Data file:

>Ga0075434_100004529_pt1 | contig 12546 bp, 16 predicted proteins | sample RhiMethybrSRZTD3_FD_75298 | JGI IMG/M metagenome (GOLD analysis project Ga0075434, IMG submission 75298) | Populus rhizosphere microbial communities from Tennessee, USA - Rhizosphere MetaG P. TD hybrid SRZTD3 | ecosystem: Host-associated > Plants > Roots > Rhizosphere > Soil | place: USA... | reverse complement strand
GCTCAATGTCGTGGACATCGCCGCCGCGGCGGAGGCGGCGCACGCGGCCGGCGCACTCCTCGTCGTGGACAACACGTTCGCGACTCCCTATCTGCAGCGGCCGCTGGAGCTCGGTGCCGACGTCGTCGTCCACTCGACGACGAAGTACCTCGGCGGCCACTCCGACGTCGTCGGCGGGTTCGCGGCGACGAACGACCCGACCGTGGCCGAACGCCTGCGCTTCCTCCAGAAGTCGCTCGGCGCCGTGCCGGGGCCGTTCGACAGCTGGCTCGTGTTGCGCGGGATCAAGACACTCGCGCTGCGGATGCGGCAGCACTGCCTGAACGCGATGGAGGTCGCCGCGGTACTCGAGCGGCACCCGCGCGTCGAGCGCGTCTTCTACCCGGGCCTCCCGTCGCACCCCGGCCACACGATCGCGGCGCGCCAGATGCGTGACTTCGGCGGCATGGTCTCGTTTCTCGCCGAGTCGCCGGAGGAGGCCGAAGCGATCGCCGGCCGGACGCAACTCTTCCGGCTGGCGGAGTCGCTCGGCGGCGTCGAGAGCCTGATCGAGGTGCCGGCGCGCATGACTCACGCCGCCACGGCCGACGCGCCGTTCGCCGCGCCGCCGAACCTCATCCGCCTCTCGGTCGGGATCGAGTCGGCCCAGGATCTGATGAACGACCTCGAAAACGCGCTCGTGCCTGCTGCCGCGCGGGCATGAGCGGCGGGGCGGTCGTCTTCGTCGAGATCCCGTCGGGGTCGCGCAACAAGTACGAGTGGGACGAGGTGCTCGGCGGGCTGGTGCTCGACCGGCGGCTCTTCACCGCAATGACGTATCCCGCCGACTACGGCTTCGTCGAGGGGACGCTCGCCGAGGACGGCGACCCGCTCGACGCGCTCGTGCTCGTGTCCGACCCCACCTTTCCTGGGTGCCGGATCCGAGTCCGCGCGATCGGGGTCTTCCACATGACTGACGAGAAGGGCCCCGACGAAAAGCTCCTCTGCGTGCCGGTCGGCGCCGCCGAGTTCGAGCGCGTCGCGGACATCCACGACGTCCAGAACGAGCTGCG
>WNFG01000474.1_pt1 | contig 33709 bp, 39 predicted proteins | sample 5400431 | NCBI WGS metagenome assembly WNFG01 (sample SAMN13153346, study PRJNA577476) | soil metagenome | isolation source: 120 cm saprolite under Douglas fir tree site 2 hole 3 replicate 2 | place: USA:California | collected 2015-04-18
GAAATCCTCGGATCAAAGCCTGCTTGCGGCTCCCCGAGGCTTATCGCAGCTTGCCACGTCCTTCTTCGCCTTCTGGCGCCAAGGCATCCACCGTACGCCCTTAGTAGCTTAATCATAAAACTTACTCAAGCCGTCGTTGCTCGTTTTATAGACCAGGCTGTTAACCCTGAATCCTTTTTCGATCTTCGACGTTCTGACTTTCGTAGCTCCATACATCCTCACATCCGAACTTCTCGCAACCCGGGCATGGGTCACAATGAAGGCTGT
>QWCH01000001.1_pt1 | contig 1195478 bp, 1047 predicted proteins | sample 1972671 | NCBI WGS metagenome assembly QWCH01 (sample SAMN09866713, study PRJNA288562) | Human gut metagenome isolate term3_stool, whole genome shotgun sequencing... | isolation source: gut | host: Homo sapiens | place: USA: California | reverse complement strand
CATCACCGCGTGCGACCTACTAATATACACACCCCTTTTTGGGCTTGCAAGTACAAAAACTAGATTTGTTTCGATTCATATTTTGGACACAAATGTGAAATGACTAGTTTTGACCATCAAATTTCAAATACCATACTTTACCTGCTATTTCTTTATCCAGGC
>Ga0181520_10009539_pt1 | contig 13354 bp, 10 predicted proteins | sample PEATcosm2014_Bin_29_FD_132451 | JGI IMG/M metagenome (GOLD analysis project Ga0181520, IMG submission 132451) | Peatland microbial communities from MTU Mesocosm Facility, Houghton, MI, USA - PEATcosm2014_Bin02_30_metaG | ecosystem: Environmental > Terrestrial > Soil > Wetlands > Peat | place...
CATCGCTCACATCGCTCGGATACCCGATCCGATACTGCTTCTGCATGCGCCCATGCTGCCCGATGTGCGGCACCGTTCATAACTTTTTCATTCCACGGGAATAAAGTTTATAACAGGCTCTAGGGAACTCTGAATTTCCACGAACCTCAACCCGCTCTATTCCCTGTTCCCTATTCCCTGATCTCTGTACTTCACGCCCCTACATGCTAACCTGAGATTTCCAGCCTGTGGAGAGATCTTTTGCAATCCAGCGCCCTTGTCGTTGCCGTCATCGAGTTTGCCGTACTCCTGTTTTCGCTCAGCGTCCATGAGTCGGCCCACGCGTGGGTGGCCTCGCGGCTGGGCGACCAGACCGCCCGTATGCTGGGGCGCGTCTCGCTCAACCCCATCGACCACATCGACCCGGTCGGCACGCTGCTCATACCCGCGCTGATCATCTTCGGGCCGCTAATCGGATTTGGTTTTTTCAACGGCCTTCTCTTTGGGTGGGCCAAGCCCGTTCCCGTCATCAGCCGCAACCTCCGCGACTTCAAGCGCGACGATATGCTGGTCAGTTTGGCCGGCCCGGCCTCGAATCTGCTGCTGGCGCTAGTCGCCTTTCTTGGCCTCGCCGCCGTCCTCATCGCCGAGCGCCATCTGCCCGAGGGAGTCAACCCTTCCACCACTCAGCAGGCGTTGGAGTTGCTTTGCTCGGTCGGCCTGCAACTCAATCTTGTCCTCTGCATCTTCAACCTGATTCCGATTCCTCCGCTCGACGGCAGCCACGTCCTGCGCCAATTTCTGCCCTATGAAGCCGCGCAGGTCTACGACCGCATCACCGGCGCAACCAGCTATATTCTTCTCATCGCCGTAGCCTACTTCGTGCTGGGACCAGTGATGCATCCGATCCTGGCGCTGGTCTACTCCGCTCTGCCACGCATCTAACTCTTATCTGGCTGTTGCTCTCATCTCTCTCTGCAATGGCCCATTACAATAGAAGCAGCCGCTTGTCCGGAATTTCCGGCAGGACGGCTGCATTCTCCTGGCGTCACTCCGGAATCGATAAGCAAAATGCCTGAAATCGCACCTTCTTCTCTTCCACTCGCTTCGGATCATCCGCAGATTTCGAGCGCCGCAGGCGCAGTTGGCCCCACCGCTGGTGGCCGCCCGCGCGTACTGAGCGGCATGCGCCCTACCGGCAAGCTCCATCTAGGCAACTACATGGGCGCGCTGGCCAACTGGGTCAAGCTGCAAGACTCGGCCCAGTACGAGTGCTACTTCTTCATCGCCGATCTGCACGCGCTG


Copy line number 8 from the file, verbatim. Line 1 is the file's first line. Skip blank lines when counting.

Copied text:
CATCGCTCACATCGCTCGGATACCCGATCCGATACTGCTTCTGCATGCGCCCATGCTGCCCGATGTGCGGCACCGTTCATAACTTTTTCATTCCACGGGAATAAAGTTTATAACAGGCTCTAGGGAACTCTGAATTTCCACGAACCTCAACCCGCTCTATTCCCTGTTCCCTATTCCCTGATCTCTGTACTTCACGCCCCTACATGCTAACCTGAGATTTCCAGCCTGTGGAGAGATCTTTTGCAATCCAGCGCCCTTGTCGTTGCCGTCATCGAGTTTGCCGTACTCCTGTTTTCGCTCAGCGTCCATGAGTCGGCCCACGCGTGGGTGGCCTCGCGGCTGGGCGACCAGACCGCCCGTATGCTGGGGCGCGTCTCGCTCAACCCCATCGACCACATCGACCCGGTCGGCACGCTGCTCATACCCGCGCTGATCATCTTCGGGCCGCTAATCGGATTTGGTTTTTTCAACGGCCTTCTCTTTGGGTGGGCCAAGCCCGTTCCCGTCATCAGCCGCAACCTCCGCGACTTCAAGCGCGACGATATGCTGGTCAGTTTGGCCGGCCCGGCCTCGAATCTGCTGCTGGCGCTAGTCGCCTTTCTTGGCCTCGCCGCCGTCCTCATCGCCGAGCGCCATCTGCCCGAGGGAGTCAACCCTTCCACCACTCAGCAGGCGTTGGAGTTGCTTTGCTCGGTCGGCCTGCAACTCAATCTTGTCCTCTGCATCTTCAACCTGATTCCGATTCCTCCGCTCGACGGCAGCCACGTCCTGCGCCAATTTCTGCCCTATGAAGCCGCGCAGGTCTACGACCGCATCACCGGCGCAACCAGCTATATTCTTCTCATCGCCGTAGCCTACTTCGTGCTGGGACCAGTGATGCATCCGATCCTGGCGCTGGTCTACTCCGCTCTGCCACGCATCTAACTCTTATCTGGCTGTTGCTCTCATCTCTCTCTGCAATGGCCCATTACAATAGAAGCAGCCGCTTGTCCGGAATTTCCGGCAGGACGGCTGCATTCTCCTGGCGTCACTCCGGAATCGATAAGCAAAATGCCTGAAATCGCACCTTCTTCTCTTCCACTCGCTTCGGATCATCCGCAGATTTCGAGCGCCGCAGGCGCAGTTGGCCCCACCGCTGGTGGCCGCCCGCGCGTACTGAGCGGCATGCGCCCTACCGGCAAGCTCCATCTAGGCAACTACATGGGCGCGCTGGCCAACTGGGTCAAGCTGCAAGACTCGGCCCAGTACGAGTGCTACTTCTTCATCGCCGATCTGCACGCGCTG